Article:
As a playwright enjoying newfound success, Barton Fink is hired by a Hollywood film producer to write scripts on retainer. His first script appears to be a simple one: a generic wrestling film that shouldn’t take long for Barton to draft. But there’s a block. Nagging sensations that won’t allow him to focus. Whether it’s the incessant buzzing of misquotes in his room, a noisy neighbor with an ulterior motive, or a picture on his wall begging to be understood, Barton is a man creatively congested. And watching him suffer through the perils of the Hollywood system makes not only for some of the finest work the Coens ever put on screen, but my favorite Turturro performance as well.

Barton Fink is a film filled with rabbit holes and trap doors; any number of things for the viewer to get lost in. But if we’re abandoned, then we are comforted by the fact that Barton is equally misguided. Turturro’s work in Barton Fink isn’t acting, it’s becoming.

Other Notable Roles
In The Big Lebowski
Desperately Seeking Susan (1985)
To Live and Die in L.A. (1985)
Hannah and Her Sisters (1986)
The Color of Money (1986)
Mo’ Better Blues (1990)
State of Grace (1990)
Jungle Fever (1991)
Mac (1992)
Being Human (1994)
Clockers (1995)
Girl 6 (1996)
Grace of My Heart (1996)
Box of Moon Light (1996)
He Got Game (1998)
The Big Lebowski (1998)
Cradle Will Rock (1999)
O Brother, Where Art Thou? (2000)
The Man Who Cried (2000)
Thirteen Conversations About One Thing (2001)
Fear X (2003)
Secret Window (2004)
She Hate Me (2004)
Monk (2004-2008)
The Good Shepherd (2006)
Slipstream (2007)
Flight of the Conchords (2007)
The Bronx is Burning (2007)
Margot at the Wedding (2007)
What Just Happened (2008)


24 comments:

  1. With such a distinct voice and quirky look, it always amazes me how Turturro transforms himself in different roles. A gifted and convincing actor.

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    1. Definitely! He can so convincingly play the bafoon, but he can also play the regular fella. Love this guy.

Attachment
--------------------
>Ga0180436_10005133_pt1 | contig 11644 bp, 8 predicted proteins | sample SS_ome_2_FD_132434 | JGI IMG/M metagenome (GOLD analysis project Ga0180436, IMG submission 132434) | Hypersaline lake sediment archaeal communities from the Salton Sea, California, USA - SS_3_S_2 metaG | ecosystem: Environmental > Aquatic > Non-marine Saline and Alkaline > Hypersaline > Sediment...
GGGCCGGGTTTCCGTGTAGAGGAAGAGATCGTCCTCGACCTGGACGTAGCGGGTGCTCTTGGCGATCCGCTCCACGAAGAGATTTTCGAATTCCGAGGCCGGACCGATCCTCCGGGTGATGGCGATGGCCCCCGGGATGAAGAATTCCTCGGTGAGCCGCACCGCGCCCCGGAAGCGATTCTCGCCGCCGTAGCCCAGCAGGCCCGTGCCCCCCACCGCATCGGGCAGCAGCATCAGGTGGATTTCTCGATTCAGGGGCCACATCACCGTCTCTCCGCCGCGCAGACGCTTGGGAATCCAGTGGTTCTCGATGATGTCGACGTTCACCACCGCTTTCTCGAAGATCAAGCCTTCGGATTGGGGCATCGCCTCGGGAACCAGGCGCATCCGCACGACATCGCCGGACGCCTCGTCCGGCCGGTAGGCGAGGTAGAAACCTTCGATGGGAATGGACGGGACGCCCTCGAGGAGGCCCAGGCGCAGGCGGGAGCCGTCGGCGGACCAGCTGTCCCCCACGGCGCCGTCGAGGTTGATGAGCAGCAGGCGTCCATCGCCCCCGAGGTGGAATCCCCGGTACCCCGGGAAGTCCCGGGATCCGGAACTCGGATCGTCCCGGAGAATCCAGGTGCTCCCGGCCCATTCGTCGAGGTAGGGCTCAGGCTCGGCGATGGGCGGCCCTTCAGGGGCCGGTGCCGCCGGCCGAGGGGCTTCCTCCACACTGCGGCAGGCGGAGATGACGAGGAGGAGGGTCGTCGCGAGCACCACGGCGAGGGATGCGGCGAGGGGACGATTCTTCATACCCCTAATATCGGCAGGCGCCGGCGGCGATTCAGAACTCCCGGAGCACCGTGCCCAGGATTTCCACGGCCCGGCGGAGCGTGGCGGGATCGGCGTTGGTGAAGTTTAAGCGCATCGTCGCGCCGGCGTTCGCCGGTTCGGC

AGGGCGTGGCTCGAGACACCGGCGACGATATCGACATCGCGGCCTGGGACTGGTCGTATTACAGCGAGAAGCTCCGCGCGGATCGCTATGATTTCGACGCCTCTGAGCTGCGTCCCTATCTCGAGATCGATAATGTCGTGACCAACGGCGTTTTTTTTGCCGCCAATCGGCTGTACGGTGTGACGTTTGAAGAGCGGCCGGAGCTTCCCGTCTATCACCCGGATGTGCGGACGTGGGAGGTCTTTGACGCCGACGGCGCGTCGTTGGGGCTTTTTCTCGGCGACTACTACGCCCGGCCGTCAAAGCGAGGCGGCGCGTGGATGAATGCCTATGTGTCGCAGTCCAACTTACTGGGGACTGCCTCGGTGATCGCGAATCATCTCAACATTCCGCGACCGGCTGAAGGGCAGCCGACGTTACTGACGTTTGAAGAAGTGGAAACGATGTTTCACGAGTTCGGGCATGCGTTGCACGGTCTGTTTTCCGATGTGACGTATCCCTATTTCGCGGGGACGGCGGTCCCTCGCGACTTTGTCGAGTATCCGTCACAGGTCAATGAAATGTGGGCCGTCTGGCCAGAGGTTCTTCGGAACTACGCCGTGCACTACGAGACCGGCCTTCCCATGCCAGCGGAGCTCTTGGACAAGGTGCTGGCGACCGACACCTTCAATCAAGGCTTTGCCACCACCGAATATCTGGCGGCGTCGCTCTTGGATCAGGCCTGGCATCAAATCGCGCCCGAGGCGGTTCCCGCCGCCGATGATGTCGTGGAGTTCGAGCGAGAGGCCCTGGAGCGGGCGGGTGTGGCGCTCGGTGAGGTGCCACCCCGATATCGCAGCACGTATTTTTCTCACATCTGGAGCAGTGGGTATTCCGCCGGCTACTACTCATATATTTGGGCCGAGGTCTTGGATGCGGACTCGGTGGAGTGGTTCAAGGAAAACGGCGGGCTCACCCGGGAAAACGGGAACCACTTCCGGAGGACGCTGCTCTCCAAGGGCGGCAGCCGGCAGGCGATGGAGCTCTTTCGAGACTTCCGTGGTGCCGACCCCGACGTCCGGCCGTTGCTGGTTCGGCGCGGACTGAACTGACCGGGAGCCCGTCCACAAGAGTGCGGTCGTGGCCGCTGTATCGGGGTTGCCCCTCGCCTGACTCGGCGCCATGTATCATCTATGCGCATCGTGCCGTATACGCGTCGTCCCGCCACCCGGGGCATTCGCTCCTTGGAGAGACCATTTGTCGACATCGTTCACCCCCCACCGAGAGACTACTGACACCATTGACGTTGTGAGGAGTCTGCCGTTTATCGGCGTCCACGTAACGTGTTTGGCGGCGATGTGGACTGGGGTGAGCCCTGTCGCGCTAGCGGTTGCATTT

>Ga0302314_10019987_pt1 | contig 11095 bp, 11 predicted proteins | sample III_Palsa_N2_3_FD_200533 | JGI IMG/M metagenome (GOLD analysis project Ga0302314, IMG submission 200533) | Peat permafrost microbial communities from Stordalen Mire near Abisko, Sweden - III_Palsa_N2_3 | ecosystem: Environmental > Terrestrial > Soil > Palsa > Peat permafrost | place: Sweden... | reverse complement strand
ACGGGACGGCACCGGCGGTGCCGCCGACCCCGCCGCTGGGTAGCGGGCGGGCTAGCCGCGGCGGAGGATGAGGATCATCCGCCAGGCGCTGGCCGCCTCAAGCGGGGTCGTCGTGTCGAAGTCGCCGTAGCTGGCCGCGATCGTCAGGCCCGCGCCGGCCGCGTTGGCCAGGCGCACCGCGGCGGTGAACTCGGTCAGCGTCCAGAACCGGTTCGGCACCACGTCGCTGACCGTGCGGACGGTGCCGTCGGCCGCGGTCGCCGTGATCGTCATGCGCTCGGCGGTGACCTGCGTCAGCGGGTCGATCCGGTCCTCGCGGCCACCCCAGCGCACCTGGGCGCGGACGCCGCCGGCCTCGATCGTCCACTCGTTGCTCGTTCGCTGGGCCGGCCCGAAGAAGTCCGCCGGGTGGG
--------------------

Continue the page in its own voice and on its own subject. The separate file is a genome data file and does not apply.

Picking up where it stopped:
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  2. Another actor that simply makes movies matter more. The guy is always the right kind of crazy. It's a shame I've never seen Barton Fink.

    It's pretty stupid, but did you ever see Brain Donors. When I was a kid, Turturro's performance was pure gold. Then again, I hadn't heard of the Marx brothers yet.

    Like too many of us, I can't help but think of The Big Lebowski every time I see him. So funny...

    Great post, AW.

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    1. Thanks man! I've never seen Brain Donors... worth checking out?

      Barton Fink, man, you gotta scope out that one when you can. I would LOVE to read your review of that flick. So out there.

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    2. It was my favorite movie for about three months of sixth grade.

      So...yeah...not sure I can still vouch for it.

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    3. Haha nice. I know exactly what you mean.

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  3. I love Turturro. He's just one of those guys who's always reliable and you can count on him delivering the goods. From Barton Fink all the way down to the crap pile that is Transformers, he can carry a scene (which is good because almost no one else in that last film can). One of my favorites is him in Fear X (a criminally underrated movie). Just such an odd and restrained performance, almost the anti Barton Fink in a sense. I have not seen Five Corners but I will have to look into it if he's as good in it as you say he is.

    Also, love that last one, potentially my favorite line in the whole movie, "You got it man! No one fucks with the Jesus."

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    1. That might be THE line of The Big Lebowski, and that is certainly saying something. I really like Fear X, and I love his work in it. I agree, a criminally underrated movie right there. I should check that one out again.

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  4. Awesome choice for the series! Such a great actor, always brings his A game. I love his work on Quiz Show, he was just heartbreaking. So many awesome performances there.

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    1. Thanks! Glad you're a fan. I love his Quiz Show performance. He's such a perfect shmuck.

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  5. I love John Turturro. The guy is just awesome. I love his work with Spike Lee and the Coens. I love his performance of Pino where my favorite scene is where Mookie asks him who are his favorite basketball players and musicians as they're both black but he doesn't think of them as you know.